As portrayed prominently in the media, the utter devastation of much of New Orleans and surrounding areas was unimaginable. Social services that typically assisted the neediest residents were limited once the city reopened more than a month later. Few would have the resources or other capabilities to rebuild their homes without help.

Baton Rouge, which was little damaged by Katrina, reportedly doubled in population as it absorbed the human flood, mostly from New Orleans. In both case study organizations based in Baton Rouge, one aspect of their relief efforts was in response to the areas new role as a host community to the evacuees.

The communities studied in southwestern Louisiana were forced to deal with two storms in quick succession, propelled into action by the inundation of Katrina evacuees, and then forced to regroup to take care of their own when Hurricane Rita arrived three weeks later. There was urgent need to deal with Katrina evacuees who quickly overwhelmed small communities.

Compared with other disasters that are more geographically bounded and affect fewer people, the helpers and those seeking help were all victims, creating even larger service needs. Several respondents retold the psychological trauma that helpers and evacuees alike experienced. One described that the din of medical evacuation helicopters bringing New Orleans hospital patients to Womans Hospital in Baton Rouge continued day and night for weeks, creating unrelenting reminders of the trauma around them. They turned off the television to give both volunteers and evacuees some respite.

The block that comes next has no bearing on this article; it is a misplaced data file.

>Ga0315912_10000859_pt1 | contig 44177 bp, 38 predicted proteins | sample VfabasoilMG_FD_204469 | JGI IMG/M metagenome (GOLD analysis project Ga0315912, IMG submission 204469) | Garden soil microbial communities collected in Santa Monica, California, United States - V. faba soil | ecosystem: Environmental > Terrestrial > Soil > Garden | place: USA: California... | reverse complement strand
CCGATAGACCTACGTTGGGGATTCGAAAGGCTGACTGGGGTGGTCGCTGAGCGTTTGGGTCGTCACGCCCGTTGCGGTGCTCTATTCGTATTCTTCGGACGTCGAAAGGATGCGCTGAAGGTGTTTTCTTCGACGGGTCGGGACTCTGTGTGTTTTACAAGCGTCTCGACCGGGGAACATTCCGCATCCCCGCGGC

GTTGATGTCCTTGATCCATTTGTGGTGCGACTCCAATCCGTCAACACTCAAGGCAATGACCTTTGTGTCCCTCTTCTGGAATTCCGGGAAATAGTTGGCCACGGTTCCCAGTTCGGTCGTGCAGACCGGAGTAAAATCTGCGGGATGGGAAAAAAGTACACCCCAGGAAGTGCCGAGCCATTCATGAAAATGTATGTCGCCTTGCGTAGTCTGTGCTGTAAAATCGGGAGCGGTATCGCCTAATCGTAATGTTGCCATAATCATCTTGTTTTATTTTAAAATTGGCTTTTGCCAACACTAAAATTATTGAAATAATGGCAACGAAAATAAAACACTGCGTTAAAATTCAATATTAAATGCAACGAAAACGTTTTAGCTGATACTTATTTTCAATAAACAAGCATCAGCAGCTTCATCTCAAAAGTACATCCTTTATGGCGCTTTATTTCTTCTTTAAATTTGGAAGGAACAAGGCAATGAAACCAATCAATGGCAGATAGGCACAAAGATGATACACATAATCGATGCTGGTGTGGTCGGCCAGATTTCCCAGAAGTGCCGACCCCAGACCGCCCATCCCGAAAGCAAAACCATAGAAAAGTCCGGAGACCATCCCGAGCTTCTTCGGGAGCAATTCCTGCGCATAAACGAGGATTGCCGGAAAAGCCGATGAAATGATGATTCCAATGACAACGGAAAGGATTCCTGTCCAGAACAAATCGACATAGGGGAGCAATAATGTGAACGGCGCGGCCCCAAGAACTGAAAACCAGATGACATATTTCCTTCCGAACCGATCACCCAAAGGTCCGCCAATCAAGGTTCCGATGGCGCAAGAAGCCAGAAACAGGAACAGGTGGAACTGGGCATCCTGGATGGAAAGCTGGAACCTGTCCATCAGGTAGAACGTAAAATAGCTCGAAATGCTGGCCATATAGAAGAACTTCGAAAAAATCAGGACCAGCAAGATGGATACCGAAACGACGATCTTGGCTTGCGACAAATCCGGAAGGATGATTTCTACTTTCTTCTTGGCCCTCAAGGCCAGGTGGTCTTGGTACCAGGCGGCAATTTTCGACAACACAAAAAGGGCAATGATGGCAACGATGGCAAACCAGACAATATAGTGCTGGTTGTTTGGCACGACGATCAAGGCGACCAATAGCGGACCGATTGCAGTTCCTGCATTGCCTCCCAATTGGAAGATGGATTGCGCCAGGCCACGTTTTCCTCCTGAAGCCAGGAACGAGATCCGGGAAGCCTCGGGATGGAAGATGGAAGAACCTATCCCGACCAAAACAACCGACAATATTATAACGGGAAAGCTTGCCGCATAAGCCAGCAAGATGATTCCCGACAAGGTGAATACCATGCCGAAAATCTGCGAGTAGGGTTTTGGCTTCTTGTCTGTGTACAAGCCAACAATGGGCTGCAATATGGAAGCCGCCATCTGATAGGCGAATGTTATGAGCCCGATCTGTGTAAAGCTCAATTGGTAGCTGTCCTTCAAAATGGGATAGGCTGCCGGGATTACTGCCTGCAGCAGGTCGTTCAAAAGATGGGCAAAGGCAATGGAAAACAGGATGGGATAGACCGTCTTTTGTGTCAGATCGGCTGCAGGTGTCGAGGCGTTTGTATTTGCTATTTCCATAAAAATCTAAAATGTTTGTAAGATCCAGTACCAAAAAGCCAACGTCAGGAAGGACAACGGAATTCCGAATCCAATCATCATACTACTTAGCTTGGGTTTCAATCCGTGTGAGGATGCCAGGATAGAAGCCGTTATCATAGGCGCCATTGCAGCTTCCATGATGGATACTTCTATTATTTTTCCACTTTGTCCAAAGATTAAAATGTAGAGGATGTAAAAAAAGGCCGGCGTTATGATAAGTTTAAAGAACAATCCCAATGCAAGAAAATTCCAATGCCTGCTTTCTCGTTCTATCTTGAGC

Depth and Duration of Need

The depth of trauma in the children of evacuees motivated the array of interventions used by CIF and those with whom it associated in Renaissance Village. The extent of psychological trauma evident in wide portions of the population would require a degree of sensitivity on the part of volunteers and their ability to access trained mental health professionals. As one observer noted, Extreme trauma calls for an extreme level of care. Some stayed in trailers for nearly three yearsat the time of the site visit in June 2008, 109 families were still in trailers in that park. But the notion that the housing was temporary resulted in a failure to recognize, according to informants, the need for medical and mental health screening, which would have created baseline measures to facilitate better receipt of services from many experts who came to help.